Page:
Field Guide

Butterflies and Moths

Showing 1 - 10 of 117 results
Media
Regal moth resting on a stick, shown from side
Species Types
Scientific Name
Citheronia regalis
Description
The enormous, horned caterpillars of regal moths are more famous than the winged adults. This splendid moth is well established in the Ozarks and eastern Missouri.
Media
image of a Banded Tussock Moth
Species Types
Scientific Name
Halysidota tessellaris
Description
Adult banded tussock moths have a distinctive checkered pattern on the wings. The fuzzy, dirty gray caterpillars are more familiar, with their pencils or tussocks of longer, black and white hairs.
Media
Photo of a lucerne moth
Species Types
Scientific Name
Nomophila nearctica
Description
The lucerne moth is one of many types of moths in the crambid family. Its caterpillars eat plants in the grass, celery, clover/alfalfa, and smartweed families.
Media
Photo of a sod webworm moth on a screen window with wings curled around abdomen
Species Types
Scientific Name
Pediasia trisecta
Description
Sod webworms are very common small moths that develop as caterpillars among the roots and leaves of grasses. They are attracted to lights at night.
Media
Photo of an unidentified grass skipper
Species Types
Scientific Name
About 275 species in North America north of Mexico
Description
At first glance, skippers look halfway between butterflies and moths. They are commonly seen darting among the flowers they visit on hot summer days.
Media
Faint-spotted palthis moth resting on part of an aluminum screen door
Species Types
Scientific Name
Subfamily Herminiinae
Description
Litter moths are a subfamily of rather nondescript brownish moths, often with intricate patterns that camouflage them as they rest on tree bark or among leaves on the forest floor.
Media
Photo of a sod webworm adult moth on a window with hind end propped up
Species Types
Scientific Name
More than 860 species in North America north of Mexico
Description
Crambid snout moths are named for the mouthparts that project outward like a snout. They are very similar to the closely related family of pyralid moths.
Media
Photo of an Eastern Tailed-Blue
Species Types
Scientific Name
Cupido comyntas
Description
You can find the eastern tailed-blue in Missouri in prairies, fields, vacant lots, and yards — virtually any open, sunny place.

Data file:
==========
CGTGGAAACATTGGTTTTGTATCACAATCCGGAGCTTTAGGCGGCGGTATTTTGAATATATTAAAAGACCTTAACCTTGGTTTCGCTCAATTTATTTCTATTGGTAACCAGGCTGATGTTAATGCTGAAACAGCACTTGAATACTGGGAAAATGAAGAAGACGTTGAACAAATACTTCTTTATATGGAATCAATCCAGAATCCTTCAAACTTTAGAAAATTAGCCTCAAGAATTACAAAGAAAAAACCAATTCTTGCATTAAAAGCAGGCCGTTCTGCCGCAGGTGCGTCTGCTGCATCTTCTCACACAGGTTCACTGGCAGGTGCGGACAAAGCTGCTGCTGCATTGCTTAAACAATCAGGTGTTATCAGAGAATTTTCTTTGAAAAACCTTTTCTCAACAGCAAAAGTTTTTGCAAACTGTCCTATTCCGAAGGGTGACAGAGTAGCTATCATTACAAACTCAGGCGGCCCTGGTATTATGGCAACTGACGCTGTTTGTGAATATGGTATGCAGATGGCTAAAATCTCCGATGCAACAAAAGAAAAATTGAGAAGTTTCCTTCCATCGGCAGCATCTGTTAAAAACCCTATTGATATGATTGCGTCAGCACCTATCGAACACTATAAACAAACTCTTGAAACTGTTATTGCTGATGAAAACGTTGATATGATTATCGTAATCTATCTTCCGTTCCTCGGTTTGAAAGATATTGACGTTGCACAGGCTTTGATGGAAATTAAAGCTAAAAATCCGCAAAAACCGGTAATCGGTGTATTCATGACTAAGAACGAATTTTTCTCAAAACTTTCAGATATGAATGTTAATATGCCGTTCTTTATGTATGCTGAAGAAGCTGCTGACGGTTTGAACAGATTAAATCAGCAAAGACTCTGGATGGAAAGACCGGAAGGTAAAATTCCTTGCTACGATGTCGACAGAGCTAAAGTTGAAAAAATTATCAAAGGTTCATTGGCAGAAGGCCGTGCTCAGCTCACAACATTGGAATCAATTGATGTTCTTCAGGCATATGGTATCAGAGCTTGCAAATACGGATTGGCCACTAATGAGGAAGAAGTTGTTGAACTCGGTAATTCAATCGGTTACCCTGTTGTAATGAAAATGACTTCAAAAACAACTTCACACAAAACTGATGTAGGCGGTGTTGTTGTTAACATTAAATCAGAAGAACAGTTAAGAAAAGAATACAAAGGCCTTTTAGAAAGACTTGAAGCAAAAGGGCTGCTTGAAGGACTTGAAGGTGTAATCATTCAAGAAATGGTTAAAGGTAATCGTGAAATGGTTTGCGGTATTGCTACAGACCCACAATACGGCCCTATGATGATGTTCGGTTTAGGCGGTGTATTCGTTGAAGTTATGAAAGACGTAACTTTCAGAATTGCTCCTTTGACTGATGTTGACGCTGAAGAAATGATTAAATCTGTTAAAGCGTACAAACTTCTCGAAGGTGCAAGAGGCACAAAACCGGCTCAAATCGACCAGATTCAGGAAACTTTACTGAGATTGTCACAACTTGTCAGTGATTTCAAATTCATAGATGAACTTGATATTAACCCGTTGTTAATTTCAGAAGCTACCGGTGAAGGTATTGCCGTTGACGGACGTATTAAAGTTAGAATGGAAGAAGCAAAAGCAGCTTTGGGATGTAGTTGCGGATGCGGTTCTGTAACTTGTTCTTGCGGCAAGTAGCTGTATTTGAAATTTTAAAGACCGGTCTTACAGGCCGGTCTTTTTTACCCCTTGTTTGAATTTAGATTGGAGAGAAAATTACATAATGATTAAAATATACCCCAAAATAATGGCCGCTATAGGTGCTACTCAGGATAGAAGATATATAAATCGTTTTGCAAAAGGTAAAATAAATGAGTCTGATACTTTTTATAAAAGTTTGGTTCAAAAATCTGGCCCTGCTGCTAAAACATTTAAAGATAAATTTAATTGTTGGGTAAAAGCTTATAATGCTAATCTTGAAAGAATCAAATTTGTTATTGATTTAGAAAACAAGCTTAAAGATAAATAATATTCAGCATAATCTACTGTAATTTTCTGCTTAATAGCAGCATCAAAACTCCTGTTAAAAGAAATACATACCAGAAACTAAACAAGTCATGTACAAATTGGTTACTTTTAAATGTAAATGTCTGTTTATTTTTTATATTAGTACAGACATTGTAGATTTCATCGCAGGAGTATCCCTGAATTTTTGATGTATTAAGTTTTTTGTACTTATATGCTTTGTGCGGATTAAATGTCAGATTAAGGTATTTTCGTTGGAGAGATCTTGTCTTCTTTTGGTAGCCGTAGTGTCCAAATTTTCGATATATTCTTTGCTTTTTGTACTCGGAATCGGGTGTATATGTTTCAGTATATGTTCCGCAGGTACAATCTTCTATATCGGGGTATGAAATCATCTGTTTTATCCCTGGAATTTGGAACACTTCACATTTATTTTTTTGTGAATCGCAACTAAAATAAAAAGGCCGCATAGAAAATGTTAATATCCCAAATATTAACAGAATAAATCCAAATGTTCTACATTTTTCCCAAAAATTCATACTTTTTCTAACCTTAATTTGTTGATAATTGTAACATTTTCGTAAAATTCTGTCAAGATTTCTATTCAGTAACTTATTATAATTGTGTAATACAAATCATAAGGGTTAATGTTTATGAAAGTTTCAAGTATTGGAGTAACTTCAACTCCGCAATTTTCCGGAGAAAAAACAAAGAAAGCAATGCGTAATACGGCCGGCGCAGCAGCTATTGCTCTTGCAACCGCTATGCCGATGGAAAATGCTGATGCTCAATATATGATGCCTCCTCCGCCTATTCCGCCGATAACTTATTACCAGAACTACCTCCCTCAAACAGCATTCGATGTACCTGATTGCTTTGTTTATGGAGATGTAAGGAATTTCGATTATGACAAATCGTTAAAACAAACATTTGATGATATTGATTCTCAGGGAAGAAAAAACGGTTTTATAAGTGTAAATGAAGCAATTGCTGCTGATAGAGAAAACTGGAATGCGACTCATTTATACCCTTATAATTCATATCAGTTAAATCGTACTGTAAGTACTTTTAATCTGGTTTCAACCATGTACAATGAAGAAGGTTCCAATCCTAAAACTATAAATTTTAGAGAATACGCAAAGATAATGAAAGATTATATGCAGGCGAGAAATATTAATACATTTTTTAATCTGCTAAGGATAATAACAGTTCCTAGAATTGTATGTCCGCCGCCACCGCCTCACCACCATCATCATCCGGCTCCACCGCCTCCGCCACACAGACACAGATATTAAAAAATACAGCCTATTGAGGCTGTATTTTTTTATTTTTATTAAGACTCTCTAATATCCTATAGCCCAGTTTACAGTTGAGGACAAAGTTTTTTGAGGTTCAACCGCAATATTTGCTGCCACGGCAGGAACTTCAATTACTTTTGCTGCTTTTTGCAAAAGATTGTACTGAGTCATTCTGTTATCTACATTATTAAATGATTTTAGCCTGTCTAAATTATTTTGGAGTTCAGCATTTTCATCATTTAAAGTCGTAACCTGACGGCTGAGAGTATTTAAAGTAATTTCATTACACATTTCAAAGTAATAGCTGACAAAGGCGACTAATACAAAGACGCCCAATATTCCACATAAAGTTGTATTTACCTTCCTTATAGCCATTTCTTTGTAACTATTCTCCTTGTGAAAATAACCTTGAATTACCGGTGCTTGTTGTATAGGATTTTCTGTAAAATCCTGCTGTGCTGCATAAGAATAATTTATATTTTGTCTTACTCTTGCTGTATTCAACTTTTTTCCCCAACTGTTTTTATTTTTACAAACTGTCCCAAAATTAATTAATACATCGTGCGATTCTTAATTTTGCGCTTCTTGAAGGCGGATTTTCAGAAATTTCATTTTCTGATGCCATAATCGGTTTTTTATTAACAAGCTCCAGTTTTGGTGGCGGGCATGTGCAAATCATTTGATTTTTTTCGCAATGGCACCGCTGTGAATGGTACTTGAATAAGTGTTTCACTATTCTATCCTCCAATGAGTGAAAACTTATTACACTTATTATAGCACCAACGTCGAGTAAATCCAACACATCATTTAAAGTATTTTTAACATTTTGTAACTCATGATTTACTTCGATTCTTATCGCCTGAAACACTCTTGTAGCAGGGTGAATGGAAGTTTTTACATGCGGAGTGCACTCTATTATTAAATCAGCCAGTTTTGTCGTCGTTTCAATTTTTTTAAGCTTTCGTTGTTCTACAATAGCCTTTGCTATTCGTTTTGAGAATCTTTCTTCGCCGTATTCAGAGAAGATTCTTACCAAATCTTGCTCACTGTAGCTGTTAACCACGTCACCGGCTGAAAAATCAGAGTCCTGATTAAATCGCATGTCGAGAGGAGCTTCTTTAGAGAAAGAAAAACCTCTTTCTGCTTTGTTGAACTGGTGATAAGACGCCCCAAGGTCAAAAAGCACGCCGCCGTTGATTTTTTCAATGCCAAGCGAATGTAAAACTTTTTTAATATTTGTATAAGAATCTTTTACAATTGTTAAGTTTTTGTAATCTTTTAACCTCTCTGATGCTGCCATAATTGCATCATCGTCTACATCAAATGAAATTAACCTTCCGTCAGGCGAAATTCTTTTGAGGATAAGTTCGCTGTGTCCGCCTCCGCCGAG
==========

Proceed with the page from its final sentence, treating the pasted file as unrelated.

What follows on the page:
Media
Olive hairstreak taking nectar at a chickweed flower
Species Types
Scientific Name
Callophrys gryneus gryneus (syn. Mitoura gryneus gryneus)
Description
The only green butterfly in Missouri, the olive (or juniper) hairstreak never strays far from eastern red cedar, its larval food plant. Adults fly between April and August.
Media
Polyphemus Moth, Belton MO
Species Types
Scientific Name
About 75 species in North America north of Mexico
Description
Missouri has 16 species of saturniid, or giant silkworm moths. Many of them are spectacular, including the cecropia, luna, buck, io, imperial, polyphemus, rosy maple, spiny oakworm, and royal moths.
See Also
Media
image of Caddisfly on leaf
Species Types
Scientific Name
About 1,500 species in North America north of Mexico
Description
Adult caddisflies are mothlike. Their larvae are aquatic and build portable, protective cases out of local materials, including grains of sand, bits of leaves and twigs, and other debris.
Media
Photo of eastern dobsonfly
Species Types
Scientific Name
Corydalus cornutus
Description
Adult eastern dobsonflies are huge and mothlike, with large wings and a weak, fluttery flight. The fiercely predaceous aquatic larvae, called hellgrammites, are well-known to anglers, who often use them as bait.

About Butterflies and Moths in Missouri

Butterflies, skippers, and moths belong to an insect order called the Lepidoptera — the "scale-winged" insects. These living jewels have tiny, overlapping scales that cover their wings like shingles. The scales, whether muted or colorful, seem dusty if they rub off on your fingers. Many butterflies and moths are associated with particular types of food plants, which their caterpillars must eat in order to survive.